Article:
Robert Marvel Plastic Mulch, LLC

Phone 717-838-0976

Fax 717-838-0978

               Your source for all your plastic mulch and drip irrigation needs since 1974!

"Not only do we sell these fine products we also use them. We are farmers too! We know these products perform!"

Embossed Colored Mulches


The use of the traditional black and clear plastic mulches is a well documented case. The use of colored mulches and their benefits is just beginning to emerge. An article dated August 15, 1991 in the Washington Post noted scientists are discovering that colored mulches could have a profound effect on plant size, yield, earliness of harvest and potentially flavor.

It’s all connected to the way plants “read” light, the way light is reflected and how light waves signal plants to act in certain ways, according to Michael Kasperbauer, research plant physiologist at the USDA’S Costal Plains Research Center in Florence, SC and Patrick Hunt, soil scientist at the center.

“Visible light,” Kasperbauer explained, “is that part of the spectrum between 400 and 700 nanometers. We see different shades of red from 600 to 700 nanometers.” (A nanometer is a measure of wavelength.) Plants, he continued, “see” another red, called far-red, which is just beyond human vision. It occurs on the spectrum scale at a wavelength of about 720 to 750 nanometers.

In nature, green leaves absorb red and reflect far-red, so when a plant “sees” a high proportion of far-red it reacts as if there were competing plants present. It springs into a survival mode, rather like that produced by adrenalin pumping when fear strikes a human. Since plants can’t flee for their lives, instead they grow taller and put out leaves that are thin and contain extra chlorophyll and proteins to use light more efficiency.

What all this means to the gardener standing there scratching his head at his fear-struck tomatoes is bigger, healthier plants with greater yields that ripen earlier. Even more intriguing, said Hunt, is that this stimulus-response mechanism can be fine-tuned to produce a specific result at a certain time.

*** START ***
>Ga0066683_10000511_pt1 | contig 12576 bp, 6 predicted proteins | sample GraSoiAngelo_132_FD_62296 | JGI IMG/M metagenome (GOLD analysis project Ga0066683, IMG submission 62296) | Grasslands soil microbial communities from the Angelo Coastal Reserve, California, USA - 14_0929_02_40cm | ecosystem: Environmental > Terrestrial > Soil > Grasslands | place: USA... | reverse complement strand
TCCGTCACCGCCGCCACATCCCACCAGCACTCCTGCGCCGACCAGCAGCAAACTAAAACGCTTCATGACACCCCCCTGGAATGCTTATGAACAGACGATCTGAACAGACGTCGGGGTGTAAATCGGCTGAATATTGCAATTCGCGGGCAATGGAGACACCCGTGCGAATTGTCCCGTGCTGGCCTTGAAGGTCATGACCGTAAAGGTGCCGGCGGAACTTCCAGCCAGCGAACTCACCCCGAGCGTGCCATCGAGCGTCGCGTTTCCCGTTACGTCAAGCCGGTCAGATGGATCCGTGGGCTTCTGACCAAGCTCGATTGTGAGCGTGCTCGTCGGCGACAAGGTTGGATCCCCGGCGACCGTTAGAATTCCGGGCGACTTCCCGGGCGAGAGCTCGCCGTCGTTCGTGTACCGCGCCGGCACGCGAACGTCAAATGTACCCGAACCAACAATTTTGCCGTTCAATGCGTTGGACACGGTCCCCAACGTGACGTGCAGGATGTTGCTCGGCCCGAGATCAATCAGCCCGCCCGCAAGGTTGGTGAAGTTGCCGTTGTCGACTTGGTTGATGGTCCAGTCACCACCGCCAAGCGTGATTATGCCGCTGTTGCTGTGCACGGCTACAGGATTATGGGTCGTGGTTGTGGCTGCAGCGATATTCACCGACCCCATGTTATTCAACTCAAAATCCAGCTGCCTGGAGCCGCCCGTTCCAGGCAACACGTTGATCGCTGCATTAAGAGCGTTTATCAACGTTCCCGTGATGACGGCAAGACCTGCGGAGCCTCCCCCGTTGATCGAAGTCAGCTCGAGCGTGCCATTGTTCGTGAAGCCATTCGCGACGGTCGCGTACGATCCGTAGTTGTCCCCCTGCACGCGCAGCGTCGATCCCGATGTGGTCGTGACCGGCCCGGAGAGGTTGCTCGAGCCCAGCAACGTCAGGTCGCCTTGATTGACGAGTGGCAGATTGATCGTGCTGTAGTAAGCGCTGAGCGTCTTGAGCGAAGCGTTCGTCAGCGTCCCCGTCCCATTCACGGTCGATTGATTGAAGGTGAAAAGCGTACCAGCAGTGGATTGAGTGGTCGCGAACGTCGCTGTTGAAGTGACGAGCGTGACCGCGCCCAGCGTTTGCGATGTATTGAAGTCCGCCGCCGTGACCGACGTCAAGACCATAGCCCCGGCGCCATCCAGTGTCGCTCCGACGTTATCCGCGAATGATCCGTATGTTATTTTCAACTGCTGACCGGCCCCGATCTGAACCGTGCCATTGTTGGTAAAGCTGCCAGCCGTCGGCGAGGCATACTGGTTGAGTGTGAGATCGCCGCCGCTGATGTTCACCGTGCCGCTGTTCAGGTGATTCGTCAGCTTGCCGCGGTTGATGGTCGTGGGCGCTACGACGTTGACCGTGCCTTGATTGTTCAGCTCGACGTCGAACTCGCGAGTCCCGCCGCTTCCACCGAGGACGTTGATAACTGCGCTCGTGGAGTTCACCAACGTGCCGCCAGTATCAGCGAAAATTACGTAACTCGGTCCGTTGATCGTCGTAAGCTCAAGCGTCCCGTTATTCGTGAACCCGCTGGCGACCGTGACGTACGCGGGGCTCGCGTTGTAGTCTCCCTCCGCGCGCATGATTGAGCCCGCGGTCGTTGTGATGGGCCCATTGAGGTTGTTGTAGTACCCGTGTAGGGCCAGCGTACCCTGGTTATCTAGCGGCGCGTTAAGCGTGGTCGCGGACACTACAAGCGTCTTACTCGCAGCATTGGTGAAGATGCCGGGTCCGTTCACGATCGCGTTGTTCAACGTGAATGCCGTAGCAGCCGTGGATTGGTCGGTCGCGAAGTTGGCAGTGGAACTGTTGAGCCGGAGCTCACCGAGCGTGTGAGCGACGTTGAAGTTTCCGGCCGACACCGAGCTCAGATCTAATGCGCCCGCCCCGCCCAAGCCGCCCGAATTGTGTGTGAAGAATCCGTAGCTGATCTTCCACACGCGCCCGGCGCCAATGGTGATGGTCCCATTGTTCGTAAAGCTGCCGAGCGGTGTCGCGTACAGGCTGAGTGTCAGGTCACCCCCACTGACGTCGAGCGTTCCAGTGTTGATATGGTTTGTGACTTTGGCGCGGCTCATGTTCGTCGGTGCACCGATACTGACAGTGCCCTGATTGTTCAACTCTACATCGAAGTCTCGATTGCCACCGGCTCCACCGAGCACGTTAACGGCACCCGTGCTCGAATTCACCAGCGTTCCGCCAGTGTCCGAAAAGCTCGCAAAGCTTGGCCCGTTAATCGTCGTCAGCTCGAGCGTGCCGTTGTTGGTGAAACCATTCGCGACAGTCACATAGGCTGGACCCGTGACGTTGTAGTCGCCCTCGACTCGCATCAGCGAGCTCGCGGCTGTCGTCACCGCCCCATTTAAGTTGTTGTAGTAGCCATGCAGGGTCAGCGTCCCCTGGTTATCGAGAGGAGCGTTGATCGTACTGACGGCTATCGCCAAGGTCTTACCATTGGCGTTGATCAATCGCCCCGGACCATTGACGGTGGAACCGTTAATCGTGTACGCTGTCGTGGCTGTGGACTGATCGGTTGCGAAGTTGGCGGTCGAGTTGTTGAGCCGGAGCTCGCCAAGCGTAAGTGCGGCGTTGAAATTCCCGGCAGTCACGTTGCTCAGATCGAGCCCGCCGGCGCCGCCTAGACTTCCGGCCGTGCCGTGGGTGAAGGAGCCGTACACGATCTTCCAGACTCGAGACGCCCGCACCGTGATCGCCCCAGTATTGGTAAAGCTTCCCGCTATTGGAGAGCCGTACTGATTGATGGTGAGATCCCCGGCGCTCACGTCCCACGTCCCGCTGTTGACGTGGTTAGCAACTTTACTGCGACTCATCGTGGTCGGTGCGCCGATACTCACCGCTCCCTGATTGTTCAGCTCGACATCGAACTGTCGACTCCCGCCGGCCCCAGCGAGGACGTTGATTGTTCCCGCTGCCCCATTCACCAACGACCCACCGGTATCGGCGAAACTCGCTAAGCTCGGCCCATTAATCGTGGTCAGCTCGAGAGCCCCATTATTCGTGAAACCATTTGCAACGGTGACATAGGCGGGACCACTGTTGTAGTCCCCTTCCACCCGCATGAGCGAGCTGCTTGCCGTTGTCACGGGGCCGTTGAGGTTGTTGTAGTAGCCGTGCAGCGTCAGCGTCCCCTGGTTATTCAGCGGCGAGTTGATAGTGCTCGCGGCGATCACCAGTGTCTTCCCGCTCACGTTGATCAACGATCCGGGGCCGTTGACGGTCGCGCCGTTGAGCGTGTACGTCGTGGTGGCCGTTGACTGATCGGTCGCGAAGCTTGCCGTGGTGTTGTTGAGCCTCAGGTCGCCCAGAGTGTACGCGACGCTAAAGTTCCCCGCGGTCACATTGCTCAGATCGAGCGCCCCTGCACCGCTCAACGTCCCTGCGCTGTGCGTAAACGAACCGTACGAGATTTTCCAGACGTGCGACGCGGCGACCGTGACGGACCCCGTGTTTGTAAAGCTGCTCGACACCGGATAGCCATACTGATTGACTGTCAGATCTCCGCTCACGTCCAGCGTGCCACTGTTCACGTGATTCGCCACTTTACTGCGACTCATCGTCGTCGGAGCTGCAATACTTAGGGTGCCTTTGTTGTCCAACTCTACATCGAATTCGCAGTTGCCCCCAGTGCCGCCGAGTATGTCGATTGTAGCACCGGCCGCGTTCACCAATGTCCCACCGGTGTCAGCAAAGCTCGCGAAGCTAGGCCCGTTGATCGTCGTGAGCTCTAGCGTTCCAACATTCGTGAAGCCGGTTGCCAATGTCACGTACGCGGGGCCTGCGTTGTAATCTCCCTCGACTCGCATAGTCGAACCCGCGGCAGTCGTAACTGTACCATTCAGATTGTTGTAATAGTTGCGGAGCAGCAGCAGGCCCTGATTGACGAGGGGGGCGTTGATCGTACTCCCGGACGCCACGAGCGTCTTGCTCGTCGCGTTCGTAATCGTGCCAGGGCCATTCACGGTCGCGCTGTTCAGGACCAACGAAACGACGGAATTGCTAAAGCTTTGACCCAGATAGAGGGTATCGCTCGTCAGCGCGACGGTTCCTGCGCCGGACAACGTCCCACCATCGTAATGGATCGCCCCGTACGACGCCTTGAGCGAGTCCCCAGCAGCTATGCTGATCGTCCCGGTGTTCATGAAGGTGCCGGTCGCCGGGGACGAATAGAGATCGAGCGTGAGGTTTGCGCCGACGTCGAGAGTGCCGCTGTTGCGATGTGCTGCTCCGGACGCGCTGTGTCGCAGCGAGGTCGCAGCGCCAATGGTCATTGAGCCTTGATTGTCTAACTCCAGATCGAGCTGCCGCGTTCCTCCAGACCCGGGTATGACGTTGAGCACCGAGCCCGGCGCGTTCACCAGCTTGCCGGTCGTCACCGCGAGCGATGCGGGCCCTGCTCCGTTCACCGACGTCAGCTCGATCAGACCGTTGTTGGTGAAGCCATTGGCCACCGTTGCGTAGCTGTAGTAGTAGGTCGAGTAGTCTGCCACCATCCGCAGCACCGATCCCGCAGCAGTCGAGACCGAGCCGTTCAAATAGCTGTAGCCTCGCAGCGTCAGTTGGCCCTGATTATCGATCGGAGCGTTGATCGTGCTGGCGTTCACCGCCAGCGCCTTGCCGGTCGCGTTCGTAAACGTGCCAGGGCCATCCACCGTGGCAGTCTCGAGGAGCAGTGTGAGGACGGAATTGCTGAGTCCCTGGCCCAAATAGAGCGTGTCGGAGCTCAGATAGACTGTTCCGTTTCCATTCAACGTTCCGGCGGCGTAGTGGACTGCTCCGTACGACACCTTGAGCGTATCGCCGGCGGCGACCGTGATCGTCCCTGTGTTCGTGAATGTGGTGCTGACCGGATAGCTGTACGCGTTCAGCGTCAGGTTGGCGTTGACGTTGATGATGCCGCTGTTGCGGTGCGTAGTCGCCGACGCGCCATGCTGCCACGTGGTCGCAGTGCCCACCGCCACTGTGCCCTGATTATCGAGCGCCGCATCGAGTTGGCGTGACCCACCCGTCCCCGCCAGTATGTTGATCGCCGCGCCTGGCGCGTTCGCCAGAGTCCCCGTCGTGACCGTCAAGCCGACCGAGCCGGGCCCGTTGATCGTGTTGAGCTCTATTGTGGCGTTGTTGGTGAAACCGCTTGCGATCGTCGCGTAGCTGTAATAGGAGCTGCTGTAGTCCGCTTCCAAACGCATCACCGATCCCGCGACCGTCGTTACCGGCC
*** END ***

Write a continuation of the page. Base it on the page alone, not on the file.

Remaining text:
The important thing is that we will be able to keep all of the good water conservation and weed control benefits of mulch, plus the added benefit of using reflected light to improve the amount and quality of plant products at little extra cost.

The green mulch is widely used on peppers, cantaloupes, watermelons and other vine crops. Green acts like clear in warming the soil but at the same preventing weeds, mostly broad-leaf and a few grasses, like the black mulch. Depending on weather conditions, using green plastic results in a five to ten day earlier crop harvest than black mulch. There is also an increase in yields.

According to researchers at Cornell and Clemson universities when tomatoes are grown on red mulch they have higher yields, stronger stems and ripen earlier. Research has also found that red mulch reduces nematode damage. The plant responds to the high proportion of reflected far-red from the red mulch by growing taller and putting out more leaves.

White on black mulch is used to help cool the soil for mid to late summer planting of crops for the fall of which would benefit from the cooler soil temperature. Lettuce, broccoli cauliflower, and other cole crops benefit from this mulch. This mulch increases yields and reduces aphid populations.



© Robert Marvel Plastic Mulch LLC, 2002 - Present All rights reserved

ebsite design and hosting by Harrisburg Websites  E-Net